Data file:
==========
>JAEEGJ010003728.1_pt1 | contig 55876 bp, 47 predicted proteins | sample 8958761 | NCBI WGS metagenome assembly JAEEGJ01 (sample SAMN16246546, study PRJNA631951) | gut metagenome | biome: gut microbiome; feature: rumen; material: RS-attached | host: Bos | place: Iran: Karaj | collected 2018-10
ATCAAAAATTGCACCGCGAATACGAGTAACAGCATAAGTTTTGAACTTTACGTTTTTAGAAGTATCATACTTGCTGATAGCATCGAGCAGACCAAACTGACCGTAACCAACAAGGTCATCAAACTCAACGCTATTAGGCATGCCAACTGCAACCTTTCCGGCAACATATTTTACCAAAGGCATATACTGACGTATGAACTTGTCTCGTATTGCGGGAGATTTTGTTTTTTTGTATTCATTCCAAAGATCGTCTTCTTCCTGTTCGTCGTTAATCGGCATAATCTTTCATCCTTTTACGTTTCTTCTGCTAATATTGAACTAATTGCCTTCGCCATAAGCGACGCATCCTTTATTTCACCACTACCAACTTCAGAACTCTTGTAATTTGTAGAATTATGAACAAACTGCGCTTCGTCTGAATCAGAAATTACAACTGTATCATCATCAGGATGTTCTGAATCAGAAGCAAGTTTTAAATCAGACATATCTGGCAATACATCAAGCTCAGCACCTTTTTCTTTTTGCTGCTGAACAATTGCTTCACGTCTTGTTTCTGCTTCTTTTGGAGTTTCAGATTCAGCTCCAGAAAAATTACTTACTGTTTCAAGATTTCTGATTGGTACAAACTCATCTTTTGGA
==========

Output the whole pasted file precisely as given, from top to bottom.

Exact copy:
>JAEEGJ010003728.1_pt1 | contig 55876 bp, 47 predicted proteins | sample 8958761 | NCBI WGS metagenome assembly JAEEGJ01 (sample SAMN16246546, study PRJNA631951) | gut metagenome | biome: gut microbiome; feature: rumen; material: RS-attached | host: Bos | place: Iran: Karaj | collected 2018-10
ATCAAAAATTGCACCGCGAATACGAGTAACAGCATAAGTTTTGAACTTTACGTTTTTAGAAGTATCATACTTGCTGATAGCATCGAGCAGACCAAACTGACCGTAACCAACAAGGTCATCAAACTCAACGCTATTAGGCATGCCAACTGCAACCTTTCCGGCAACATATTTTACCAAAGGCATATACTGACGTATGAACTTGTCTCGTATTGCGGGAGATTTTGTTTTTTTGTATTCATTCCAAAGATCGTCTTCTTCCTGTTCGTCGTTAATCGGCATAATCTTTCATCCTTTTACGTTTCTTCTGCTAATATTGAACTAATTGCCTTCGCCATAAGCGACGCATCCTTTATTTCACCACTACCAACTTCAGAACTCTTGTAATTTGTAGAATTATGAACAAACTGCGCTTCGTCTGAATCAGAAATTACAACTGTATCATCATCAGGATGTTCTGAATCAGAAGCAAGTTTTAAATCAGACATATCTGGCAATACATCAAGCTCAGCACCTTTTTCTTTTTGCTGCTGAACAATTGCTTCACGTCTTGTTTCTGCTTCTTTTGGAGTTTCAGATTCAGCTCCAGAAAAATTACTTACTGTTTCAAGATTTCTGATTGGTACAAACTCATCTTTTGGA